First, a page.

Originally published at stories.td.com. TD Bank No. 14 on The DiversityInc Top 50 Companies for Diversity list in 2021.
On June 2, TD Bank, America’s Most Convenient Bank® (AMCB), announced the establishment of a $100 million equity fund in support of minority-owned small businesses, demonstrating its continued commitment to combat racial inequities and provide opportunity in underserved communities. TD Bank’s equity fund will enable Specialized Small Business Investment Companies (SSBICs) and Community Development Financial Institutions (CDFIs) to provide small business loans and technical assistance, ensuring these businesses have the resources they need to scale and adapt long-term.
$75 million of the capital will be funded through an SSBIC initiative, to be launched later this year. SSBICs provide financial assistance to disadvantaged businesses that are minority-owned, women-owned or are in areas of need. $25 million will be specifically earmarked for Black- and Latinx-owned small businesses, funded through CDFIs, which are notably skilled in helping businesses in communities of color secure financing.
“The pandemic has highlighted the depth of disparities that exist in communities of color, especially as it relates to small businesses, which serve as the backbone of our economy,” said Greg Braca, President and CEO, TD Bank, AMCB. “The equity fund will ultimately infuse capital and help stabilize these small businesses. But it’s also about contributing to job creation, stimulating economic development, revitalizing these vibrant communities and, just as important, breaking the cycle of disinvestment which systemically prevents communities of color from thriving. Small businesses are the heart of our communities – especially communities of color – and it’s up to us to help them succeed.”
The equity fund stems from a larger commitment made by TD Bank Group last year to advance racial equity for its Colleagues, Customers and Communities. As part of that commitment, TD Bank pledged to establish ways to better support minority-owned businesses. Many of these businesses, particularly Black- and Latinx-owned, were already experiencing financial fragility due to underlying systemic challenges faced by underrepresented groups, a situation that was exacerbated during the pandemic.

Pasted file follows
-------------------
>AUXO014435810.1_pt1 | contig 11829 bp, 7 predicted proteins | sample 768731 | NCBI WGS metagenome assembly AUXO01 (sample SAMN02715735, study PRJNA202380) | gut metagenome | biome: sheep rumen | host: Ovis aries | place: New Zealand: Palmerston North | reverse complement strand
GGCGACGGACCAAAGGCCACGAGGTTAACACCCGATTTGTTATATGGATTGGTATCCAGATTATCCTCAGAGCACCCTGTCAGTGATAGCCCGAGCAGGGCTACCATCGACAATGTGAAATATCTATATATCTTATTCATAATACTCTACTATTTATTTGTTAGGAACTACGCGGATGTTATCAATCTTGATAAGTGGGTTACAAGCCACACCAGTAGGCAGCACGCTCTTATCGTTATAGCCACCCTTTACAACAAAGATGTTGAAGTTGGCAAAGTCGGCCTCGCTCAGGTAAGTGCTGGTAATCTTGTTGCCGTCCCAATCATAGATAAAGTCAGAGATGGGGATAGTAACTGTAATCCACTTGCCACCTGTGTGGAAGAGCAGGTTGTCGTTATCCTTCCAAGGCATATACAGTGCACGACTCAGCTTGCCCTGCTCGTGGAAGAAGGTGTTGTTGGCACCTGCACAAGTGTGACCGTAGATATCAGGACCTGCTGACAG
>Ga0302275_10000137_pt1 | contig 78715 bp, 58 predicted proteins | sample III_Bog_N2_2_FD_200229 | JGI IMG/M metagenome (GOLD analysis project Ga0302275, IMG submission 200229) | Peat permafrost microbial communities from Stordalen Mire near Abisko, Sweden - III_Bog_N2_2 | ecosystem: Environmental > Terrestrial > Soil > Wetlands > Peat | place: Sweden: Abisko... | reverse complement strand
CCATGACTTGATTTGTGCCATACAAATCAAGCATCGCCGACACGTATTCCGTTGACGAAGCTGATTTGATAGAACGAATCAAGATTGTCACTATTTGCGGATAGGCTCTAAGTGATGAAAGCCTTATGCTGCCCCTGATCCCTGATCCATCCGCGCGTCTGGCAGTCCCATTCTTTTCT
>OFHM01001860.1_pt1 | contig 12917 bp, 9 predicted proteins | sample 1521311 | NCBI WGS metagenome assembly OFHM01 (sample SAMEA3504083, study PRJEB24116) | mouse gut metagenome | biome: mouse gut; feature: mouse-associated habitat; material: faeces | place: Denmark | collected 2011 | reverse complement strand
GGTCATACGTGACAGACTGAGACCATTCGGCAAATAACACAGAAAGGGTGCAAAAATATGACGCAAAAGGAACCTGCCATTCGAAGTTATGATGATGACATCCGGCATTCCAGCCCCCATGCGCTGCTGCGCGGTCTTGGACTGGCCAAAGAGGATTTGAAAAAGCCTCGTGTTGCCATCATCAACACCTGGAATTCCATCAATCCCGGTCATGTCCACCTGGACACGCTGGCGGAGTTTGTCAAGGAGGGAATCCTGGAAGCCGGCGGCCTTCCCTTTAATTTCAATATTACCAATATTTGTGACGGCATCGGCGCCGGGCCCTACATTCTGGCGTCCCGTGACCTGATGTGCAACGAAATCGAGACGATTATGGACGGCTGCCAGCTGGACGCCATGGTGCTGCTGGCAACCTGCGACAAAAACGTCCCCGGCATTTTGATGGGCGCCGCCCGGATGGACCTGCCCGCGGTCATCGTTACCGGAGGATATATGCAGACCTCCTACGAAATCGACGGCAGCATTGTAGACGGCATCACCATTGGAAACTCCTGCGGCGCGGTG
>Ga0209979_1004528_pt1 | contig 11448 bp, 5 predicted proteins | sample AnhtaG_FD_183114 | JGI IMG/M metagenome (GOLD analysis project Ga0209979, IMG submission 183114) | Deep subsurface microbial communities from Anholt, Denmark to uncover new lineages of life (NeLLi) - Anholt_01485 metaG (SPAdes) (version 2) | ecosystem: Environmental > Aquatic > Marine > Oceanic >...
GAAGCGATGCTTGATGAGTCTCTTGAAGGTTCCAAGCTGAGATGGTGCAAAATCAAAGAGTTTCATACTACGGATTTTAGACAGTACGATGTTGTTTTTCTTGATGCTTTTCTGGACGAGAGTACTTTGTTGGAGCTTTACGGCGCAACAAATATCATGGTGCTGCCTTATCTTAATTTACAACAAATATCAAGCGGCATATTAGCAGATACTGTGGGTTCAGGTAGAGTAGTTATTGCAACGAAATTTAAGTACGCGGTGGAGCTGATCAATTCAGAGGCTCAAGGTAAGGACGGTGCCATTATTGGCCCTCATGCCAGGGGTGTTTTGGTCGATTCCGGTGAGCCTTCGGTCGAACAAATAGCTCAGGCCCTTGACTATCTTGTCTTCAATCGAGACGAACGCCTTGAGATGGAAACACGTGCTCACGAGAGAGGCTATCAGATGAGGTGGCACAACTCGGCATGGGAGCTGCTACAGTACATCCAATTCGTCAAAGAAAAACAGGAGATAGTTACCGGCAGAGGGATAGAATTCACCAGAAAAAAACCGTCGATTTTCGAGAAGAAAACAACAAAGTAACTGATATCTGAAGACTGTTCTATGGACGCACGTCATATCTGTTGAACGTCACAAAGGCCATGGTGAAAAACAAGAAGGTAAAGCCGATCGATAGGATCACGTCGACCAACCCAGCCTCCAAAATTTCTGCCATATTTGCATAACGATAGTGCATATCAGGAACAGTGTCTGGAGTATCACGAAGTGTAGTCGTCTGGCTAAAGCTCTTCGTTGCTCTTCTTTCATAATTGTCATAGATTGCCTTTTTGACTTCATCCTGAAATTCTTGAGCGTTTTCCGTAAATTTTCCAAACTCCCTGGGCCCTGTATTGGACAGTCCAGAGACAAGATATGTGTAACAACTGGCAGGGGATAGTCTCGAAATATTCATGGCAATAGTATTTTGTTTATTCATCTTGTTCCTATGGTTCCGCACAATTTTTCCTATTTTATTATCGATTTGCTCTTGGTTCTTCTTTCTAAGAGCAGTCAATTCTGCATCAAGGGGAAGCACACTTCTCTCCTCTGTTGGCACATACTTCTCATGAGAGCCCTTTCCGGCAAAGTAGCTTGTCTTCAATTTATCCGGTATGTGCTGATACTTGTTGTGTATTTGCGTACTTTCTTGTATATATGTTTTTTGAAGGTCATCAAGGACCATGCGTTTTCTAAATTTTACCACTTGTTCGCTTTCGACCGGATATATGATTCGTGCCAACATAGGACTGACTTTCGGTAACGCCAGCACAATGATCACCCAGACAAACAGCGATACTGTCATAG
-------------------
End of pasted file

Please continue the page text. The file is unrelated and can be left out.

“We hope that our investment in these SSBICs and CDFIs serves as a means of making access to capital more equitable for minority small business owners. But our support doesn’t end there,” said Michael Innis-Thompson, Head of Community Lending and Development at TD Bank. “TD has always helped sustain small business owners. For instance, we’ve long supported CDFIs through philanthropic grants and access to capital for loans, providing them with the liquidity to offer low-interest, micro-loans to businesses that may not have qualified for traditional lending due to barriers commonly faced, especially by Black and Latinx small business owners. Additionally, TD will continue its practice of referring customers to a CDFI when we can’t underwrite a loan, because at the end of the day, we want these vital businesses to succeed – it’s what differentiates us as a purpose-driven bank.”